- The Washington Times - Monday, March 5, 2007

Delegate Vincent F. Callahan Jr., the second-longest-serving member in the Virginia General Assembly, said yesterday he will not seek re-election this fall, ending a 40-year career.

“I think it’s a good time to go out,” the Fairfax County Republican told The Washington Times. “I’m going out at age 75 in my 40th session, with the 400th anniversary of Jamestown and having served 10 years on the [House] Appropriations Committee. Those are nice round figures.”

Mr. Callahan said he decided this would be his final term last year after grinding out the longest legislative session in Virginia history. Delegate Lacey E. Putney of Bedford, an independent elected in 1961 as a Democrat, is the longest-serving House member in state history.

Mr. Callahan’s decision opens up a seat in the Northern Virginia suburbs, where Democrats have had recent success but have been unable to shake the politically tested Mr. Callahan.

“I’m sorry to see him go,” said House Majority Leader H. Morgan Griffith, Salem Republican. “He’s just a great guy that has put in a lot of years and taught a lot of us about the way things should be done.”

Gov. Timothy M. Kaine, a Democrat, told the Associated Press that Mr. Callahan’s 40 years of service in the House “demonstrates an amazing dedication not likely to be repeated.”

“Vince has been a great advocate not only for Northern Virginia but for the entire commonwealth,” Mr. Kaine said. “The people of the commonwealth are in his debt.”

Mr. Callahan, a Korean War veteran, took office in 1968.

At the time, Democrats ruled Richmond, cigar and cigarette smoke colored the walls of the House chamber and some barber shops in Richmond refused to serve blacks.

Mr. Callahan was one of 14 Republicans battling it out against 86 Democrats.

Since then, Mr. Callahan estimates he has made the 224-mile round trip from his home in McLean to Richmond about six times a month.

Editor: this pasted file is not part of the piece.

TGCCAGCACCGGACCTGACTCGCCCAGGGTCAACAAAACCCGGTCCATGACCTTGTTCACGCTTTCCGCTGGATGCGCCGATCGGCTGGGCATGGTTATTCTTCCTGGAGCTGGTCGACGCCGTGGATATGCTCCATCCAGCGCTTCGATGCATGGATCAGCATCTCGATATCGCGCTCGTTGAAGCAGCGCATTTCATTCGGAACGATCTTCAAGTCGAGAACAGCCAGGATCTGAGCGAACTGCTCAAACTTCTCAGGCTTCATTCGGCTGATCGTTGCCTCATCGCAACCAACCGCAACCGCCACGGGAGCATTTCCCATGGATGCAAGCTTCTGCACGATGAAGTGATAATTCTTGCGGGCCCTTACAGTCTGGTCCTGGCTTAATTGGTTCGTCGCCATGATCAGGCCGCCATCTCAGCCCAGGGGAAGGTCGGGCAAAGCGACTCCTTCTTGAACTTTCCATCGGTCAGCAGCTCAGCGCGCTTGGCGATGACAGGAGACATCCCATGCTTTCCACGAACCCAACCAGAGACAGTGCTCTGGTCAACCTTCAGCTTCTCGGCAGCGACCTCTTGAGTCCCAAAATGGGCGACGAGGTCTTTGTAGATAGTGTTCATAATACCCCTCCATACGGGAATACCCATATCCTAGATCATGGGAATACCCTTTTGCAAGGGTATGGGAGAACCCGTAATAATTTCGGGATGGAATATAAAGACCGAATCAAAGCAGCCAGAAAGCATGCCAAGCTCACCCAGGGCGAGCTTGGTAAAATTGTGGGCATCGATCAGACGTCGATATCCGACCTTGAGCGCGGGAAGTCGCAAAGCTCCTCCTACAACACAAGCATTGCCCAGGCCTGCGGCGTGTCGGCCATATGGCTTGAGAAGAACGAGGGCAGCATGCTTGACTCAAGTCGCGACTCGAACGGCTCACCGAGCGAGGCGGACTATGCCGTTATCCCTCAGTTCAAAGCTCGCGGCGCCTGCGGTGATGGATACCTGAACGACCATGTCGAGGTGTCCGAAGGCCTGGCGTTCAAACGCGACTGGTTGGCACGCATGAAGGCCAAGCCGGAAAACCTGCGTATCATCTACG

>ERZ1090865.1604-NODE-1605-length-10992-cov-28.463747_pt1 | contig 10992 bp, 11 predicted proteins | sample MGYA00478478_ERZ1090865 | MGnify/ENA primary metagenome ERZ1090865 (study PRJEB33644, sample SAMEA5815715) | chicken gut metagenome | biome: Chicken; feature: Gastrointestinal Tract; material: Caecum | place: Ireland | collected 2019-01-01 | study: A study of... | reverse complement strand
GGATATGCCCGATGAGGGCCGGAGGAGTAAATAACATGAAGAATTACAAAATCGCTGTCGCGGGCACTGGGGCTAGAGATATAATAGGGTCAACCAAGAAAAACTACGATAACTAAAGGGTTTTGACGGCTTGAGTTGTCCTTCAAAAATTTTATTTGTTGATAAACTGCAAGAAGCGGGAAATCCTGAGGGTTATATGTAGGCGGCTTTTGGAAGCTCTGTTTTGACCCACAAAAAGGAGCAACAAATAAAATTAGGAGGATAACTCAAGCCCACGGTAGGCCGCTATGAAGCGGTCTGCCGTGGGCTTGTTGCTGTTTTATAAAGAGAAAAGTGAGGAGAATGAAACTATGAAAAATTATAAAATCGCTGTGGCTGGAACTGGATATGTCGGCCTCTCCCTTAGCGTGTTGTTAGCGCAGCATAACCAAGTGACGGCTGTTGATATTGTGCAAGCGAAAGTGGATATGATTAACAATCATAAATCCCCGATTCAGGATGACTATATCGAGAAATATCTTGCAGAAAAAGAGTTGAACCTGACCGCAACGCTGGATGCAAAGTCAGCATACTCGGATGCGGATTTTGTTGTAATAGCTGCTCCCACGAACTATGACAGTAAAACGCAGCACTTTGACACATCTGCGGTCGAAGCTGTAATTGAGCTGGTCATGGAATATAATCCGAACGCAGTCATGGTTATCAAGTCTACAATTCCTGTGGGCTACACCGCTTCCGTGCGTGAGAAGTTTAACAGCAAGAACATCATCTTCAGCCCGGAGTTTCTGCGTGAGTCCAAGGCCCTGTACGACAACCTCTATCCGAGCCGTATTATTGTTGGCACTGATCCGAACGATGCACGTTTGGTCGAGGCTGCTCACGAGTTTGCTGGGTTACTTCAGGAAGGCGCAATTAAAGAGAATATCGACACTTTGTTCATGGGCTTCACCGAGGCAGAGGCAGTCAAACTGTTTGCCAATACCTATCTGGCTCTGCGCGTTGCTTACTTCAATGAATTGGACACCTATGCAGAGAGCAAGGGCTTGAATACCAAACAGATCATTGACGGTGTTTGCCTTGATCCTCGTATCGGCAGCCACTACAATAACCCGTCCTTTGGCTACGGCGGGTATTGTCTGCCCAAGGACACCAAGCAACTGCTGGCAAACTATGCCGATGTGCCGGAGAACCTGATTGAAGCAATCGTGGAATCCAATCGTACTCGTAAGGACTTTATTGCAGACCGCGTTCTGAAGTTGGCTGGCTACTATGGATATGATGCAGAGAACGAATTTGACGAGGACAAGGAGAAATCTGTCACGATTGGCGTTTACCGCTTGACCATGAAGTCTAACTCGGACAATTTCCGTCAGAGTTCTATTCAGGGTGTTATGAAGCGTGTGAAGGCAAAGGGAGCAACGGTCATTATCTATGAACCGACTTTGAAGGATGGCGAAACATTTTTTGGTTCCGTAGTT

“I won’t miss that at all,” he said of the commute.

The D.C. native became chairman of the powerful Appropriations Committee in 2000 when Republicans took over the legislature for the first time in 120 years.

As committee chairman, Mr. Callahan was at the forefront of bitter budget battles.

In 2001, the House and Gov. James S. Gilmore III, a Republican, battled the Senate over whether to freeze the state’s car-tax phaseout.

In 2004, Gov. Mark Warner, a Democrat, pushed through the largest tax increase in state history with the help of a group of maverick House Republicans.

Last year, Mr. Callahan spent weeks tucked away in rooms with budget negotiators while they tried to hash out a transportation deal with Senate Republicans.

The debate yielded the longest legislative session in state history, ending in June, and some of the most grueling days of his legislative career.

“It takes a lot of pressure off me,” Mr. Callahan said yesterday of his decision to retire. “I want to do something else. … I have served for one tenth of the existence of Virginia.”

He said he is the most proud of his work in improving education and mental health facilities, securing the state’s top-notch bond rating and playing a role in cleaning up the Chesapeake Bay.

So, what’s next for the 75-year-old?

First, he is looking forward to greeting Queen Elizabeth II when she visits Jamestown in May as part of Jamestown’s 400th anniversary celebration.

Then, “We have a farm up in Pennsylvania and I want to do some traveling,” Mr. Callahan said.


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